so it didn't matter what happened to them sexually we have to also keep in mind that labor was paramount and the slave south and black women were the individuals who produced the laborers so they were important as readers and they've an effect that they had children by white man or a black man was in the curia the important thing was that they keep having babies because these babies were property these babies were the objects that are going to keep the system rolling along so in a sense they were breeders they were re producers so i'm not really worried disposable heroes of the way
sea island region and the south was tropical very beautiful haunting beauty lies live oak trees with the spanish moss hanging down palm medals and palm trees sandy soil that produced the cia and cotton that was so popular and created so much wealth it was also a region that was relatively isolated and for that period of time when transportation was primarily by boat it was very isolated and it really isn't until the nineteen thirties the bridges are built from the mainland to these islands so and then that kind of structure and because the black population outnumbered the white population eight and sometimes tend to one the enslaved people in that region are able to create and maintain an
african american culture that was probably the closest to their african roots as any other region and in the united states one of the most interesting aspects of the culture of the island people enslaved island people was their language their language was a combination of english and various african languages key kong all the gola languages man day and not just a language that they created themselves out of african languages and english but also peculiar way of talking unlike any other region and the slave self if you ask the person where he was going he would say not i'm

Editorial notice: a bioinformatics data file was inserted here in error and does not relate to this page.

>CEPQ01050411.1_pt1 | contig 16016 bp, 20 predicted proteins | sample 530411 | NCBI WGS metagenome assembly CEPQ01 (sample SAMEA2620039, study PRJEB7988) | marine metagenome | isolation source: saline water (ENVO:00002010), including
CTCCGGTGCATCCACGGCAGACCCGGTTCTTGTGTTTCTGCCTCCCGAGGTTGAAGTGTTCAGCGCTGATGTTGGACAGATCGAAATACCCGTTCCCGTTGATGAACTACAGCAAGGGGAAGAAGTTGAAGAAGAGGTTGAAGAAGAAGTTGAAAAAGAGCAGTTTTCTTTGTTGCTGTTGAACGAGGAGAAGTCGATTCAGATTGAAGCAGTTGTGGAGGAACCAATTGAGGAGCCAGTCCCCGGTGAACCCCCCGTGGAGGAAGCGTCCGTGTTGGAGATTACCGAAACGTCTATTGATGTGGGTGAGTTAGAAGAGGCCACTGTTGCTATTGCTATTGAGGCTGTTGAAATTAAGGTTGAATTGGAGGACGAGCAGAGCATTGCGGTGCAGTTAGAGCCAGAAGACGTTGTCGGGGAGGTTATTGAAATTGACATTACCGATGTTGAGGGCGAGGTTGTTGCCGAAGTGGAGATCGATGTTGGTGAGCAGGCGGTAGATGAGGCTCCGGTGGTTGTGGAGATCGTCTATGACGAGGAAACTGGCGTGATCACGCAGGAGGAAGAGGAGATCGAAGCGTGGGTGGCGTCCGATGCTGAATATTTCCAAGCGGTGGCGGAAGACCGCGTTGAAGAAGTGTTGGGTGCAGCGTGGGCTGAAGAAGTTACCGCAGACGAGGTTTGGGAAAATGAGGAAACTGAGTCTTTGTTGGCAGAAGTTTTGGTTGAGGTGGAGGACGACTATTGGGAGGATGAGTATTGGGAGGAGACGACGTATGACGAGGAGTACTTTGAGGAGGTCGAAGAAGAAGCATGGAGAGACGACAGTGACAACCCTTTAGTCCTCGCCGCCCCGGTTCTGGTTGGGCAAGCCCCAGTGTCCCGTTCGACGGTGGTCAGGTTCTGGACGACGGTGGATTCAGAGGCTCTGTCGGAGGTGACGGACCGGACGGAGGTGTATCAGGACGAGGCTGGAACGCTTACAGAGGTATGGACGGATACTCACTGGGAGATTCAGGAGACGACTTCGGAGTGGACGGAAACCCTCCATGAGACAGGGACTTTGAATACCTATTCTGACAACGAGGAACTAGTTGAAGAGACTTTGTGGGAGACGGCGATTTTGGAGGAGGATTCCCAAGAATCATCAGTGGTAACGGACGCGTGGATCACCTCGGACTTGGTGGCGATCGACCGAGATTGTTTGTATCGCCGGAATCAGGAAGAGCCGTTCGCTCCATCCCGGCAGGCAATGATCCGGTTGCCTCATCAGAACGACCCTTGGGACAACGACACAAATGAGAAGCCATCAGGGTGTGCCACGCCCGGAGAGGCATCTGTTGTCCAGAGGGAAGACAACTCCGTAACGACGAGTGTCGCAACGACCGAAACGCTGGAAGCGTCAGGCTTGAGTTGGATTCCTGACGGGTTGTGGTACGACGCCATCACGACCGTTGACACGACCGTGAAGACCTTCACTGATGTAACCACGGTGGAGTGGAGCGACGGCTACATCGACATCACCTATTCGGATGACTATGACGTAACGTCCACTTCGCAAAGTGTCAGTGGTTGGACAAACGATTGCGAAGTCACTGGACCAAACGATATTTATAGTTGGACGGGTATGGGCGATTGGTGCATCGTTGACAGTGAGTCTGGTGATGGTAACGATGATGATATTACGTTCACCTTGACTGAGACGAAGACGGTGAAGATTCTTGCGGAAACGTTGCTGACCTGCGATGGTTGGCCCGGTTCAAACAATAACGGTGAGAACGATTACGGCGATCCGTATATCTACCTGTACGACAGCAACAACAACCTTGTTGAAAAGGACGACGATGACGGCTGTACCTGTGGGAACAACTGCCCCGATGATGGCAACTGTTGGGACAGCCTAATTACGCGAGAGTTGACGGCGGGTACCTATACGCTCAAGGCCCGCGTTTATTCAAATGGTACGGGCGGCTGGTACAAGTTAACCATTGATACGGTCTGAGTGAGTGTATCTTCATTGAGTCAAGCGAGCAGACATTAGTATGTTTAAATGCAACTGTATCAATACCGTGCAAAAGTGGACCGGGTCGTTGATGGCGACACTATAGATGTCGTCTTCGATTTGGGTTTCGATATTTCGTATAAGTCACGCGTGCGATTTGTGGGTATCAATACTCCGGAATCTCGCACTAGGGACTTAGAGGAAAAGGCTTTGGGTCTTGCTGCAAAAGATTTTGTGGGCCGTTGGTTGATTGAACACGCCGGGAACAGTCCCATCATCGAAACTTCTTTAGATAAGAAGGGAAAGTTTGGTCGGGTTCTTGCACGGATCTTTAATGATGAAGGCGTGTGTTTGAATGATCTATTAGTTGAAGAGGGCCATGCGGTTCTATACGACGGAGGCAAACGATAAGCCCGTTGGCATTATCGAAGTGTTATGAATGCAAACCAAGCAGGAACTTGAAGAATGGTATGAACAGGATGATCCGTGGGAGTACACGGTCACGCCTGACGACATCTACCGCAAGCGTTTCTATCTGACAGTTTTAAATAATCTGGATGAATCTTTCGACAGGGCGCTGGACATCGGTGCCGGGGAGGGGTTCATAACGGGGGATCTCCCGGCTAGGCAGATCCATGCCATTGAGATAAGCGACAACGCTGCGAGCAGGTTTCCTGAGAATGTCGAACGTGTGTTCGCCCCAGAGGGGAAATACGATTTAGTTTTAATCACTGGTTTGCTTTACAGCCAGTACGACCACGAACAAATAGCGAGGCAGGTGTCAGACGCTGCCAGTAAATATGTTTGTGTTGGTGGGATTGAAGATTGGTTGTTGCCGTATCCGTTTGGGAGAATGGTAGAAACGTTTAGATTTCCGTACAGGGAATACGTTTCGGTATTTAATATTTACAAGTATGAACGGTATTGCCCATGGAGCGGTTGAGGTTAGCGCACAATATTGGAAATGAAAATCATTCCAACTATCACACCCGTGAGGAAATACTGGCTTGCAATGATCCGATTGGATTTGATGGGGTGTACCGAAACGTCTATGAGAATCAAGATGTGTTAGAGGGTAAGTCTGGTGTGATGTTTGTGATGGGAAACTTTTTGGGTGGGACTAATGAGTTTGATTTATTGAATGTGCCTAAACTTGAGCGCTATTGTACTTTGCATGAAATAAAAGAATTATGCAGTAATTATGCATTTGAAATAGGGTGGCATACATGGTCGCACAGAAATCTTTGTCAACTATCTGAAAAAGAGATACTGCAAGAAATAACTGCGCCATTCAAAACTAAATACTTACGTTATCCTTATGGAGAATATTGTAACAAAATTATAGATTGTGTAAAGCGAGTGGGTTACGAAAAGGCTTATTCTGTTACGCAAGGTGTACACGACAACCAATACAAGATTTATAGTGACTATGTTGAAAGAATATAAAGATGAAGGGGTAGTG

going to this place and that place but i took my foot so there their language was different and it was also and by with a kind of creative way of expressing oneself because indeed you don't take your foot when you go but that is not the way the majority of people speak so they had almost literal way of imagining how you get from one place to another another interesting thing about their culture that was different was the way in which they looked at spirituality which again was something that was part christian and part african they believe in good medicine ben keesey which is a key call a word and god brought that medicine they believed in bad medicine in guilty verdicts it's because big computers
butler island was part of that friend of islands off the coast of south carolina in georgia where the island people lit this sea island culture it's by the fact that across two states georgia south carolina was very similar to the africans produced the same kind of products rice cotton they came from the same geographical regions of africa at the same time for various historical reasons the africans in the south carolina sea island called gullah the africans and the georgia sea island called p t but their cultures we're very very similar to our own or are talking with it before as had been competing teasley i'm ok so they believe in good and bad medicine and an individual could